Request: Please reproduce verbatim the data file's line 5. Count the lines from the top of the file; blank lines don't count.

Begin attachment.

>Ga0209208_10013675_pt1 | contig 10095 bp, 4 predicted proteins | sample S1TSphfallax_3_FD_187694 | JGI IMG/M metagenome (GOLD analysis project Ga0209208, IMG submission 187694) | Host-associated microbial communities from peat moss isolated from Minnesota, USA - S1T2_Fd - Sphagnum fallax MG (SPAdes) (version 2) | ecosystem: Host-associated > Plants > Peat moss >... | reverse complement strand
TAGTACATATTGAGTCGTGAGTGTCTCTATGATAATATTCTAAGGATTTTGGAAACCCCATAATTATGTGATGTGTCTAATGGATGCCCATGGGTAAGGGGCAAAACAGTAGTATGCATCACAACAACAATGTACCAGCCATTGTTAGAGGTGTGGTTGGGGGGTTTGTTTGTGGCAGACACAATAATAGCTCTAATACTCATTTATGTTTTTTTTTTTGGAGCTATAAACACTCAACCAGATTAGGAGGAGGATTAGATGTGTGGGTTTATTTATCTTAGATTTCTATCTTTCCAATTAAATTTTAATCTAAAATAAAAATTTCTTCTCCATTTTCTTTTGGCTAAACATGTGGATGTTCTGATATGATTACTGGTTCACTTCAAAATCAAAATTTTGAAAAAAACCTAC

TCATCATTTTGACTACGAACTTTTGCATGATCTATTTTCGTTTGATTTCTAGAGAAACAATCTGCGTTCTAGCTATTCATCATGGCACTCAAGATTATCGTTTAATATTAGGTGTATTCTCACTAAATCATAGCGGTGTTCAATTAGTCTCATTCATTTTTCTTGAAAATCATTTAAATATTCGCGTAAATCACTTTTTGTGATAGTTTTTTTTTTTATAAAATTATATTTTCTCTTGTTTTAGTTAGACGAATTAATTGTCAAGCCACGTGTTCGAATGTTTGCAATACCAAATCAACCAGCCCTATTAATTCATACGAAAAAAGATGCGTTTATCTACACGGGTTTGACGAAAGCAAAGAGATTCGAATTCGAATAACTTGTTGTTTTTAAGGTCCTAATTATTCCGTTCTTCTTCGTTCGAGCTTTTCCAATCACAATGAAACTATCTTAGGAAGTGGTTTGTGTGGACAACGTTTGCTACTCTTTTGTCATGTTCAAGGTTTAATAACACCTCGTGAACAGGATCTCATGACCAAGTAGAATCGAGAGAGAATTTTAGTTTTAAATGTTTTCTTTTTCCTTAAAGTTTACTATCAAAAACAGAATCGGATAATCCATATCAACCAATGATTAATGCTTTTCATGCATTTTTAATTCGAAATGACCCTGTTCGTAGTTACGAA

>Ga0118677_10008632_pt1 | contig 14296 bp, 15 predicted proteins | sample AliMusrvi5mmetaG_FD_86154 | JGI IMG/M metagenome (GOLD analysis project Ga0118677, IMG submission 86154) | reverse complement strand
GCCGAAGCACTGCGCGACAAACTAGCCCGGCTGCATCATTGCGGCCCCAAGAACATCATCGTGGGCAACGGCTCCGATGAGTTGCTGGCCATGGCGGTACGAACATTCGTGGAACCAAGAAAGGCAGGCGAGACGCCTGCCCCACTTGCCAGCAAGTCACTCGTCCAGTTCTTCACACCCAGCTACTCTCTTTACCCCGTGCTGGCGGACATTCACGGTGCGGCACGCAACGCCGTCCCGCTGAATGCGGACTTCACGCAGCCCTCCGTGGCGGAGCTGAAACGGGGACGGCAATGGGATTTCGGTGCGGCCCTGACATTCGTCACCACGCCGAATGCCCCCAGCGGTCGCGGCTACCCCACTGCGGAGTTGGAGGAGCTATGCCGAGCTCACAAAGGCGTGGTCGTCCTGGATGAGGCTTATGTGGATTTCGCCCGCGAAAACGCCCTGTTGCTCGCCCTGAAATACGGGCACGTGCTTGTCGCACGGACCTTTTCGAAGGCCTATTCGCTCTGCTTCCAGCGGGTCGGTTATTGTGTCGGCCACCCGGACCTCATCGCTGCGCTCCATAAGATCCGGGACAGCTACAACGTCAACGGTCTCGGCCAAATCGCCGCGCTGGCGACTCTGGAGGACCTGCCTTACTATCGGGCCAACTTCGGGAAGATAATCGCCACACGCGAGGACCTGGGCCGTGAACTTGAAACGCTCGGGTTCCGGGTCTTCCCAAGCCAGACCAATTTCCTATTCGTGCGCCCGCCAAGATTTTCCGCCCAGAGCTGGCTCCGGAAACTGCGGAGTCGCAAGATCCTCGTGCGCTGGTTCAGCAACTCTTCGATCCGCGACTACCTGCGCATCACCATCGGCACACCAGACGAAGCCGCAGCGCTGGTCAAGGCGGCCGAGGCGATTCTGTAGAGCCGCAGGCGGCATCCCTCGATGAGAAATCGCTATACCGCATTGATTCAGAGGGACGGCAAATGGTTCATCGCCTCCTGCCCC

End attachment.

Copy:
GCCGAAGCACTGCGCGACAAACTAGCCCGGCTGCATCATTGCGGCCCCAAGAACATCATCGTGGGCAACGGCTCCGATGAGTTGCTGGCCATGGCGGTACGAACATTCGTGGAACCAAGAAAGGCAGGCGAGACGCCTGCCCCACTTGCCAGCAAGTCACTCGTCCAGTTCTTCACACCCAGCTACTCTCTTTACCCCGTGCTGGCGGACATTCACGGTGCGGCACGCAACGCCGTCCCGCTGAATGCGGACTTCACGCAGCCCTCCGTGGCGGAGCTGAAACGGGGACGGCAATGGGATTTCGGTGCGGCCCTGACATTCGTCACCACGCCGAATGCCCCCAGCGGTCGCGGCTACCCCACTGCGGAGTTGGAGGAGCTATGCCGAGCTCACAAAGGCGTGGTCGTCCTGGATGAGGCTTATGTGGATTTCGCCCGCGAAAACGCCCTGTTGCTCGCCCTGAAATACGGGCACGTGCTTGTCGCACGGACCTTTTCGAAGGCCTATTCGCTCTGCTTCCAGCGGGTCGGTTATTGTGTCGGCCACCCGGACCTCATCGCTGCGCTCCATAAGATCCGGGACAGCTACAACGTCAACGGTCTCGGCCAAATCGCCGCGCTGGCGACTCTGGAGGACCTGCCTTACTATCGGGCCAACTTCGGGAAGATAATCGCCACACGCGAGGACCTGGGCCGTGAACTTGAAACGCTCGGGTTCCGGGTCTTCCCAAGCCAGACCAATTTCCTATTCGTGCGCCCGCCAAGATTTTCCGCCCAGAGCTGGCTCCGGAAACTGCGGAGTCGCAAGATCCTCGTGCGCTGGTTCAGCAACTCTTCGATCCGCGACTACCTGCGCATCACCATCGGCACACCAGACGAAGCCGCAGCGCTGGTCAAGGCGGCCGAGGCGATTCTGTAGAGCCGCAGGCGGCATCCCTCGATGAGAAATCGCTATACCGCATTGATTCAGAGGGACGGCAAATGGTTCATCGCCTCCTGCCCC